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Chapter 5

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Kenneth Derry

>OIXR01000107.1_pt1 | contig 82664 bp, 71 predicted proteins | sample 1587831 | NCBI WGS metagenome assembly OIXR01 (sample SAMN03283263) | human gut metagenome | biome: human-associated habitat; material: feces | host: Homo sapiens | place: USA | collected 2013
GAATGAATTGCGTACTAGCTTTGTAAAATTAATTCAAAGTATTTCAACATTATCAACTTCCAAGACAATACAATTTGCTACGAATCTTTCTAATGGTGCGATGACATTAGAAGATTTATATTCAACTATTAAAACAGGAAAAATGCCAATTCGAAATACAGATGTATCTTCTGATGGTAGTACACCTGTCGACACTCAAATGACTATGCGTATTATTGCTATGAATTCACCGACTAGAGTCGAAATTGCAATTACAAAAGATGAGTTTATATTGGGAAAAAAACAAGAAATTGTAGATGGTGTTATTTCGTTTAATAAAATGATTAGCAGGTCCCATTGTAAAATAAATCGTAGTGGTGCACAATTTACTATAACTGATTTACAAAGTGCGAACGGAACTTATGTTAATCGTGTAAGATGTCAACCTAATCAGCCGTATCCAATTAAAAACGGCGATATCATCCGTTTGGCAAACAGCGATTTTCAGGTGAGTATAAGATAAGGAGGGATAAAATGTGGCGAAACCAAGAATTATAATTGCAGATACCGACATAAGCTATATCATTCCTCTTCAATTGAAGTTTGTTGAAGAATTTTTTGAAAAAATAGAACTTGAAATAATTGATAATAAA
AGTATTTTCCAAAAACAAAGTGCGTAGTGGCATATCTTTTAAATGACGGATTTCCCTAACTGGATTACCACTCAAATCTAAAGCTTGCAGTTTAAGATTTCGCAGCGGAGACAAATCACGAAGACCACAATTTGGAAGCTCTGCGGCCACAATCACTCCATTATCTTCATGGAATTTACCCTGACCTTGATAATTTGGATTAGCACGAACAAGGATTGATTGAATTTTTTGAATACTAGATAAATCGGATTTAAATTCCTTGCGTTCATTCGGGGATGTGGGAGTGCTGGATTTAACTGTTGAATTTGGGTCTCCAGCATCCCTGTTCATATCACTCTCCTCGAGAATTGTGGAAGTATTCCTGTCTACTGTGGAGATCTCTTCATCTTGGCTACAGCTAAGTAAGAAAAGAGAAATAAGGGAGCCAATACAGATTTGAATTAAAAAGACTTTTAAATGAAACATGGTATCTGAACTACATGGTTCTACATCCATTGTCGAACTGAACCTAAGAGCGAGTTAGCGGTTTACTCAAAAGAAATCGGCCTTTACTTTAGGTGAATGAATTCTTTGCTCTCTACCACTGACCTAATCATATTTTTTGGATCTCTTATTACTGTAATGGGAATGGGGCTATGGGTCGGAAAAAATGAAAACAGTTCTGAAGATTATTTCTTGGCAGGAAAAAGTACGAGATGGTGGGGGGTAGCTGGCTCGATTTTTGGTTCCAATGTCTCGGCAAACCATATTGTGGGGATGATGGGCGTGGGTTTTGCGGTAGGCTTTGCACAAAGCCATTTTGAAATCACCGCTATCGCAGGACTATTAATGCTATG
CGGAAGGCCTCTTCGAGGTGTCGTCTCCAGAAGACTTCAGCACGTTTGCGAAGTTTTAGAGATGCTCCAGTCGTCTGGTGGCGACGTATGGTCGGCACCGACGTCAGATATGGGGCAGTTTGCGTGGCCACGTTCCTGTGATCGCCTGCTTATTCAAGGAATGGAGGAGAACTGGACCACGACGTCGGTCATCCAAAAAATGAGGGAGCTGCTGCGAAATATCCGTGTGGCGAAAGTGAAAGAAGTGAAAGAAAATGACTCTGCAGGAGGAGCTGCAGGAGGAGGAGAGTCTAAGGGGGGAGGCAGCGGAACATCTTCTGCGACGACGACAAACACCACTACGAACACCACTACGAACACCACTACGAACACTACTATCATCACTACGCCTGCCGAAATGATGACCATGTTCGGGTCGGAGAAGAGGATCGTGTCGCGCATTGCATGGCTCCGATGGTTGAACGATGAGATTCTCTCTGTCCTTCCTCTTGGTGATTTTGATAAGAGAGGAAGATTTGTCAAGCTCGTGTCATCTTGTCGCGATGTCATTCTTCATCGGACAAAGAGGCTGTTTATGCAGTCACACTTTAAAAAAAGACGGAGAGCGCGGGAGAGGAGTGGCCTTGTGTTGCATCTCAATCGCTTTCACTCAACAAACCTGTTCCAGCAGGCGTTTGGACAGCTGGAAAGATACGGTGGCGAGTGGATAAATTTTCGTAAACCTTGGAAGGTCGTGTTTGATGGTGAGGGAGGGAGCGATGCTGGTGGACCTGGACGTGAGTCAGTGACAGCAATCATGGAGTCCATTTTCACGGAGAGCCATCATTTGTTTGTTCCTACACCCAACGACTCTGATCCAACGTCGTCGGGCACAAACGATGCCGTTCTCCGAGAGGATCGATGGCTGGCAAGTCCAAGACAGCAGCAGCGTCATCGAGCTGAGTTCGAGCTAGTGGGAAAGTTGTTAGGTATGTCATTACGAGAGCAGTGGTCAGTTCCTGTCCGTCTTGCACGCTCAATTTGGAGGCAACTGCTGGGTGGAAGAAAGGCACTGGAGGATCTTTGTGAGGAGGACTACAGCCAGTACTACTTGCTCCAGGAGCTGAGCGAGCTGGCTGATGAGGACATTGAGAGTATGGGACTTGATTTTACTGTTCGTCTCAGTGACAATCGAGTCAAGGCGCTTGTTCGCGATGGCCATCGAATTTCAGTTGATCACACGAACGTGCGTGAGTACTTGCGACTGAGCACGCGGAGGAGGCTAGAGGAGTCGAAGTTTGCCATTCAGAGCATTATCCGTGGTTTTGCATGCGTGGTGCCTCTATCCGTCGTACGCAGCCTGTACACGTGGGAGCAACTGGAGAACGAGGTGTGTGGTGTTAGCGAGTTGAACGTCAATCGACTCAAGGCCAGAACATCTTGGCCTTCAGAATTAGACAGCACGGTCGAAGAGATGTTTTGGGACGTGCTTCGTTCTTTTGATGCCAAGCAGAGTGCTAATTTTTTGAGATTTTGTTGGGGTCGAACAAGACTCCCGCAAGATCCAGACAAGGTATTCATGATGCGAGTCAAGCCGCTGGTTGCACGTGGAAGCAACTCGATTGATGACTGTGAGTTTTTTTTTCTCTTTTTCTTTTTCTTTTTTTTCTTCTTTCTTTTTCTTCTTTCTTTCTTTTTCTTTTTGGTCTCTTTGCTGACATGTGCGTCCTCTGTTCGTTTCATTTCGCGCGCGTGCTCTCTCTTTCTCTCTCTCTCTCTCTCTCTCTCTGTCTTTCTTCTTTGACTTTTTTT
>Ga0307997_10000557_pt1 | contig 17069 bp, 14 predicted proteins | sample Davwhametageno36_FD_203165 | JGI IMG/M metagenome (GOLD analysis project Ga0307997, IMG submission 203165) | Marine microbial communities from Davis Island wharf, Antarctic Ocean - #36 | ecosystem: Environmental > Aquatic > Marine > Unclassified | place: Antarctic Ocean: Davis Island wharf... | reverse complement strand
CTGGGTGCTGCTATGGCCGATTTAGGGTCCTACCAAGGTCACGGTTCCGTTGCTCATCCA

Chapter 5 • Concept of belief: believing is something in particular but not general • One belief can be divided: like different groups and institutions – like different interpretations of the Trinity • Many involve in an examination of the historical and cultural differences • Individuals came to develop and to present their beliefs within their particular social and cultural contests • Max Weber’s subtle analysis of the development of modern capitalism from Calvinistic beliefs in pre-destination • Belief is varied • There is an immense difference between contemporary 21 ideas of belief as a matter of internal resolution of certain concepts about reality • Edward Tylor: definition of religion as the belief in spiritual beings • Stephen Prothero, God is Not One • Literal vs. symbolic or metaphoric meaning • Religion is “really” about something else(of THIS world) • Feuerbach o God is a projection o Xenophanes: horse gods look like horses o Freud: father → God Problems with Belief: • Explain or interpret religion • No words inArabic, Hebrew that can be effectively translated in English • First: assuming that religion is concerned with belief we are taking a primarily Christian concept and making it the basis for a universal concept of religion • Second: practices of religiosity in non-Christian contexts may emphasize other aspects of behavior than belief such as ritual • Asad: suggests thinkers on religion needed to find in other traditions something that exists beyond the observed practices the heard utterance the written words • Christianity in Western Europe and NorthAmerica has been largely dominated by Protestant traditions, where there is a strong emphasis on faith. • Catholics who argued for the traditional view: that a person’s religion was primarily about what s/he did (through ‘works’). • Other, were Protestants who criticized what they saw as the simplicity and superstition of this view and argued instead (in various ways) that ‘true religion’was first and foremost a matter of what one thought and believed in. Belief and Reductionism: • Belief is often assumed to be a central and defining element of the study of religions. However, the concept carries a lot of theoretical and ideological baggage since it applies a predominantly Protestant Christian concept in often inappropriate ways to non- Christian contexts. • Reductionism argues that the object of beliefs (deities or superhuman entities) are nothing more than human constructions that can be reduced to human basics • Naturalist argument is that our understanding of deities can only be only be understood in terms of the natural world in which we live o This naturalistic approach is the basis of science, which has given us phenomenal power understanding the natural world • Humankind unconsciously and involuntarily creates God in his/her own image o According to this of interpretation, what is taken as divine reality is in fact a human reality o God images – what we want, human purposes • Study of religion in a cultural as was as a naturalistic perspective is to look at the broader contest of how people come to talk and think and believe in the ways which they do CognitiveApproaches to Religion and Belief: • Cognitive approaches is a board area including a number of different theories and concepts, some of which rely on specifically reductionist arguments, whilst others do not • Martin: cognitive science of religion can approach such questions theoretically, formulating generalizable answers • This approach can: o Explain the ubiquity of religion among virtually all human societies, past and present o Offer naturalistic explanations for the similarities that have long been noted among diversities of religion expressions o Offer explanations for the modes of transmission and conservation employed by those constructions and for individual commitments to them o Express theses explanations with some precision in ways in which they are testable • One major aspect: attempt to understand human actions with reference to the scientific study of the human brain • Harvey Whitehouse’s theory of religiosity based on two distinct types of memory formation o Some rituals transfer experience and understanding of core ideas and beliefs through what he calls the imagistic mode o In contrast, doctrinal mode of religiosity works on the principle of repetitive and routinized diffusion of knowledge and beliefs • Stewarts Guthrie and Pascal Boyer – both largely present theories of religion that attempt to reductively explain the basis of religious beliefs • Religion is primarily concerned with ideas of entities beyond the human • One key element of this approach is that these entities cannot have any reality from a scientific perspective • Guthrie’s explanation for this is the biologically constructed human mechanism of anthropomorphism o Anthropomorphism: the attribution of human characteristics or behavior to a god, animal, or object. • We are naturally predisposed (biologically hardwired by evolution) to make interpretations that are cognitively satisfactory and helpful to us Hick and Eliade: Non-reductionist views on religion • They argue that religion is universally based on a belief in and experience of something that exists beyond humanity • For Hick this is called the Real • For Eliade this is called Scared • Both have find some basis of un
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